US duo and Dane win Nobel for 'click chemistry'

US duo and Dane win Nobel for 'click chemistry'

Two Americans and a Dane have won the Nobel in chemistry
Two Americans and a Dane have won the Nobel in chemistry

STOCKHOLM - A trio of chemists from the United States and Denmark who laid the foundation for a more functional form of chemistry where molecules are snapped together on Wednesday won the Nobel Chemistry Prize.

Americans Carolyn Bertozzi and Barry Sharpless, together with Denmark's Morten Meldal, were honoured "for the development of click chemistry and bioorthogonal chemistry", the jury said.

Bertozzi is the only woman among the seven Nobel laureates honoured so far this year, with women vastly under-represented in the history of the prizes, especially in the science disciplines.

The award marks the second Nobel for 81-year-old Sharpless, who won the chemistry Nobel in 2001.

Only four other individuals have achieved the feat of winning two Nobel Prizes, including Polish-born Frenchwoman Marie Curie, who won the chemistry prize in 1911 after first winning the physics prize in 1903.

She was followed by American Linus Pauling who won for chemistry in 1954 and peace in 1962. American John Bardeen won the physics prize in 1956 and 1972, and Britain's Frederick Sanger won the chemistry prize in 1958 and 1980.

- To make drugs, map DNA -

Click chemistry "is an elegant and efficient chemical reaction that is now in widespread use," the jury said in a statement.

"Among many other uses, it is utilised in the development of pharmaceuticals, for mapping DNA and creating materials that are more fit for purpose," it added.

Sharpless, a professor at Scripps Research in California, "started the ball rolling" and "coined the concept of click chemistry" around 2000, the jury said.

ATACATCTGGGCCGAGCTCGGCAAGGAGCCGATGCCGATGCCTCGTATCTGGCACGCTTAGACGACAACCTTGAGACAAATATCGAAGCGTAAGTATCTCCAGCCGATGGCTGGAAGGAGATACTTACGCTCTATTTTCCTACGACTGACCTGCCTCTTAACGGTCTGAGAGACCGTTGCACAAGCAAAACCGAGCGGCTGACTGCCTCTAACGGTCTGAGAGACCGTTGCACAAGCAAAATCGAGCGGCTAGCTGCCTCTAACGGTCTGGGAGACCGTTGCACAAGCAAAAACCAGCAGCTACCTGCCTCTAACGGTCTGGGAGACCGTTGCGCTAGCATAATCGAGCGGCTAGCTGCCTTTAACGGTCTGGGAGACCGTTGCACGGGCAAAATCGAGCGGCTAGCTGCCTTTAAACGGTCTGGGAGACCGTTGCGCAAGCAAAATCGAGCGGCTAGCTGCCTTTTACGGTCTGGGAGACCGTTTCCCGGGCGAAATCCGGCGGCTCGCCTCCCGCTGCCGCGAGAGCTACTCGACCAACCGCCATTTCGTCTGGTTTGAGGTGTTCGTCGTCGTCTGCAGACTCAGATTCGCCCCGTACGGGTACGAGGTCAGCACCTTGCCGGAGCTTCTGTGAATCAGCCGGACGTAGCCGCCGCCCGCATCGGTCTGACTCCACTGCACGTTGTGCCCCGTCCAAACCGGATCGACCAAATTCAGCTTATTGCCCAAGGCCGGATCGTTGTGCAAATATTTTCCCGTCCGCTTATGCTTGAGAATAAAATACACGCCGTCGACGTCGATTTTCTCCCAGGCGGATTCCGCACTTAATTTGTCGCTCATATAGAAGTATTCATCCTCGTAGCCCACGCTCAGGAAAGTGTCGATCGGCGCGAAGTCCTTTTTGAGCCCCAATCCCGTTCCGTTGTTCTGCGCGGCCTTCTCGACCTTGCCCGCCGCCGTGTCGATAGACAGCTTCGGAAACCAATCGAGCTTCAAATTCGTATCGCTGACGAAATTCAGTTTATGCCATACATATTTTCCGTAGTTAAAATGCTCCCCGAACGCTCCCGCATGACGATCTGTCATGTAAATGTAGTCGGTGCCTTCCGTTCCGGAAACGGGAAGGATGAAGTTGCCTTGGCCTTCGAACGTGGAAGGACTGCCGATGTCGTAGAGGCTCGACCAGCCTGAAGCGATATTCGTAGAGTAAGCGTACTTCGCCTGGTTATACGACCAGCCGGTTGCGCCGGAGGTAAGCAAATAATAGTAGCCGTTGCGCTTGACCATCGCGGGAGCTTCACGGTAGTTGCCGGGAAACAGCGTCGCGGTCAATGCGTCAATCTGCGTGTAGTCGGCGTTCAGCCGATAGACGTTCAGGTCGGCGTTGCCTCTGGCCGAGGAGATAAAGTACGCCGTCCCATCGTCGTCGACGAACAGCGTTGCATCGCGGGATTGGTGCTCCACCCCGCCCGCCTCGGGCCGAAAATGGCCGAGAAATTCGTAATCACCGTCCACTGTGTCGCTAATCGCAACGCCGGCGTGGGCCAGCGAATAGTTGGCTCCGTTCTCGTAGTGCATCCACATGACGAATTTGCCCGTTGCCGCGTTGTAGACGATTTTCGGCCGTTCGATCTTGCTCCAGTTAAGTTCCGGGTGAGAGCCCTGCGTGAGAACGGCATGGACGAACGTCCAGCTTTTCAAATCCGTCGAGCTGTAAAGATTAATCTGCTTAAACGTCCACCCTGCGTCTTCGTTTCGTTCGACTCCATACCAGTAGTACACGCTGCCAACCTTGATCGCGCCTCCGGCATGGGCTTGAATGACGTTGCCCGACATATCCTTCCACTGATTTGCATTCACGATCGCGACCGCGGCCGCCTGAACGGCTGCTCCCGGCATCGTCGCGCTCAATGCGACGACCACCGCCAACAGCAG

Afterwards, Sharpless and Meldal, a professor of chemistry at the University of Copenhagen, "independently of each other, presented what is now the crown jewel of click chemistry: the copper catalysed azide-alkyne cycloaddition".

The process allows chemists to "snap" molecules together "with the help of some copper ions," which among other things allows for the production of new materials.

"If a manufacturer adds a clickable azide to a plastic or fibre, changing the material at a later stage is straightforward," the Nobel Foundation explained.

It is possible to click in substances that conduct electricity, capture sunlight, are antibacterial, protect from ultraviolet radiation or have other desirable properties, it said.

While there is widespread application of his research, Meldal said he was "very surprised and very proud" to receive the honour.

"There are so many good discoveries and developments in the world, it's incredible to be in this situation," Meldal told Swedish public radio.

- 'A new level' -

Bertozzi, 55, a professor at Stanford in the United States, was highlighted for then taking "click chemistry to a new level".

"She developed click reactions that work inside living organisms. Her bioorthogonal reactions take place without disrupting the normal chemistry of the cell," the jury said.

Her research is now being used to investigate how these reactions can be used to diagnose and treat cancer.

"I'm absolutely stunned, I'm sitting here and I can hardly breathe," Bertozzi told reporters via telephone, minutes after the announcement.

The trio will share the Nobel award sum of 10 million Swedish kronor (more than $910,000), and will receive the prize from King Carl XVI Gustaf at a formal ceremony in Stockholm on December 10, the anniversary of the 1896 death of scientist Alfred Nobel who created the prizes in his last will and testament.

Last year, the academy honoured Germany's Benjamin List and US-British dual national David MacMillan for their development of a precise tool for molecular construction known as asymmetric organocatalysis.

On Monday, the medicine prize went to Swedish paleogeneticist Svante Paabo for his discoveries on the genomes of extinct hominins and human evolution.

Then on Tuesday, physicists Alain Aspect of France, John Clauser of the United States and Austria's Anton Zeilinger were given the physics prize for developing experimental tools that helped prove quantum entanglement -- a phenomenon Albert Einstein dismissed as "spooky action at a distance".

The chemistry prize will be followed by the highly watched literature and peace prizes, announced on Thursday and Friday respectively.

The peace prize is expected to hold a special significance this year given the Russian invasion of Ukraine.

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